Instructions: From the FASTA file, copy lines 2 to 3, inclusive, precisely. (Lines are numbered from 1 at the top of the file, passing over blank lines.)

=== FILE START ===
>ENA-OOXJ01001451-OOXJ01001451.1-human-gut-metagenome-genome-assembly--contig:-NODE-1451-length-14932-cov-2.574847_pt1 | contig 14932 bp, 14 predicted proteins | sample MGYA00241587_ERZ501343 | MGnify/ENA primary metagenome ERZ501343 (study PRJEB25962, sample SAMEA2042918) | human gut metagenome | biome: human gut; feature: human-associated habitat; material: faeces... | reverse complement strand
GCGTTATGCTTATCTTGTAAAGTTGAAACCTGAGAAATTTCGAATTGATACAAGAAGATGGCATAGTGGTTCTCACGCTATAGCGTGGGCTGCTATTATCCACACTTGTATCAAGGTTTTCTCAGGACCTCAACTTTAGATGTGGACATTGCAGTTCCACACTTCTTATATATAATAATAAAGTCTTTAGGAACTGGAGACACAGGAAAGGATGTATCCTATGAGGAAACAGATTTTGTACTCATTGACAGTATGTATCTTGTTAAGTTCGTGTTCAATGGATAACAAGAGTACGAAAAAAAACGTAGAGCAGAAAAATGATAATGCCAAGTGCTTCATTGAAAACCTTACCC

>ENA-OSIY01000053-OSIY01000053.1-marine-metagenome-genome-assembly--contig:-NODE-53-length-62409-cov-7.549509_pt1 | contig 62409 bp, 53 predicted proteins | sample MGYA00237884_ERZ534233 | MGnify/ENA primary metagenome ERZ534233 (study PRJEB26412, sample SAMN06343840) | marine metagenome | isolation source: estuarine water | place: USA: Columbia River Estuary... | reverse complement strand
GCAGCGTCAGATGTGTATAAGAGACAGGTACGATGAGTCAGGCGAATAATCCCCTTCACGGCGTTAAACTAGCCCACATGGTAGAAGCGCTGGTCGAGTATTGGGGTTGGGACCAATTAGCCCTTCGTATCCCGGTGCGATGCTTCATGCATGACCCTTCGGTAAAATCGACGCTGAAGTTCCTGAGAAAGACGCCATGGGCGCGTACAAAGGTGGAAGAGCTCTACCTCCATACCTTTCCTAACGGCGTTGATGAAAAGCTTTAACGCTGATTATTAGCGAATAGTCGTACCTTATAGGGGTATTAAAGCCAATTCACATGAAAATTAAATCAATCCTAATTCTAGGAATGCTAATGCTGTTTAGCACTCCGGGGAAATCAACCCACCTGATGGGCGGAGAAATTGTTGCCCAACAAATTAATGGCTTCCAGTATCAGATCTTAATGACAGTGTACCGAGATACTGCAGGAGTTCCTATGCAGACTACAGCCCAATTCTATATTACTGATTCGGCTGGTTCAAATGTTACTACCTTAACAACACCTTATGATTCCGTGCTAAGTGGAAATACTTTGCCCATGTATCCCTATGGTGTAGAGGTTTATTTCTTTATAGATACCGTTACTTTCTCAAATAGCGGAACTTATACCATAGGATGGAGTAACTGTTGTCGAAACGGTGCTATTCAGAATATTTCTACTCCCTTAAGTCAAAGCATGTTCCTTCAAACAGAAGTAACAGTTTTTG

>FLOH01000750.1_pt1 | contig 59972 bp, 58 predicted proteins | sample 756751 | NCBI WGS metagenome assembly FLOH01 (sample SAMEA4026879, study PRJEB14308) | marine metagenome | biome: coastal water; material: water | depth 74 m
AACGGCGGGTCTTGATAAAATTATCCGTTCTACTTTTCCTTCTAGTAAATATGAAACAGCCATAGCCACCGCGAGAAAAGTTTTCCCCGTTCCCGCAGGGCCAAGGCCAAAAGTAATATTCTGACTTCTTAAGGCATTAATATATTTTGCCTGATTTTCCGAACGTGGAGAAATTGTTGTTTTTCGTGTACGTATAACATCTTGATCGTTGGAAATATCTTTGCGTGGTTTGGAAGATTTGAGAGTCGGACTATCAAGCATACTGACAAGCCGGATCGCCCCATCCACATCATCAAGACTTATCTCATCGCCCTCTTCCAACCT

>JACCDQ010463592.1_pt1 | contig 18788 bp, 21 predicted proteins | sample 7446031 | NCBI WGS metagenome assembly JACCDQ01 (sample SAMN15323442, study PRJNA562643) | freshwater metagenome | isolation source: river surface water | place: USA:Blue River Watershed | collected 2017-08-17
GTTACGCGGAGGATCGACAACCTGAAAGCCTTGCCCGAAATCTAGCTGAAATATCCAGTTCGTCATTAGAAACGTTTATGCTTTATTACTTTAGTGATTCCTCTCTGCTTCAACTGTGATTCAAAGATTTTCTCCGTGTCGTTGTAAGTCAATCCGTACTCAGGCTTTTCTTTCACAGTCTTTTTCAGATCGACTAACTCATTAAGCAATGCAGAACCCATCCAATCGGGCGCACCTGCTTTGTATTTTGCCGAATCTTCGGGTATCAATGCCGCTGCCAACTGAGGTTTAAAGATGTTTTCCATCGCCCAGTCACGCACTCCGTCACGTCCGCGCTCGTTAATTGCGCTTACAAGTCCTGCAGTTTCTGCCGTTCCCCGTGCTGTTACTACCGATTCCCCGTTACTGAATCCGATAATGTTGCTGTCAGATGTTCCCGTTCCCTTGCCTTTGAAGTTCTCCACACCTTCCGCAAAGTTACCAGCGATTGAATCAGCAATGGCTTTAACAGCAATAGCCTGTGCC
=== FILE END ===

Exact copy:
GCGTTATGCTTATCTTGTAAAGTTGAAACCTGAGAAATTTCGAATTGATACAAGAAGATGGCATAGTGGTTCTCACGCTATAGCGTGGGCTGCTATTATCCACACTTGTATCAAGGTTTTCTCAGGACCTCAACTTTAGATGTGGACATTGCAGTTCCACACTTCTTATATATAATAATAAAGTCTTTAGGAACTGGAGACACAGGAAAGGATGTATCCTATGAGGAAACAGATTTTGTACTCATTGACAGTATGTATCTTGTTAAGTTCGTGTTCAATGGATAACAAGAGTACGAAAAAAAACGTAGAGCAGAAAAATGATAATGCCAAGTGCTTCATTGAAAACCTTACCC

>ENA-OSIY01000053-OSIY01000053.1-marine-metagenome-genome-assembly--contig:-NODE-53-length-62409-cov-7.549509_pt1 | contig 62409 bp, 53 predicted proteins | sample MGYA00237884_ERZ534233 | MGnify/ENA primary metagenome ERZ534233 (study PRJEB26412, sample SAMN06343840) | marine metagenome | isolation source: estuarine water | place: USA: Columbia River Estuary... | reverse complement strand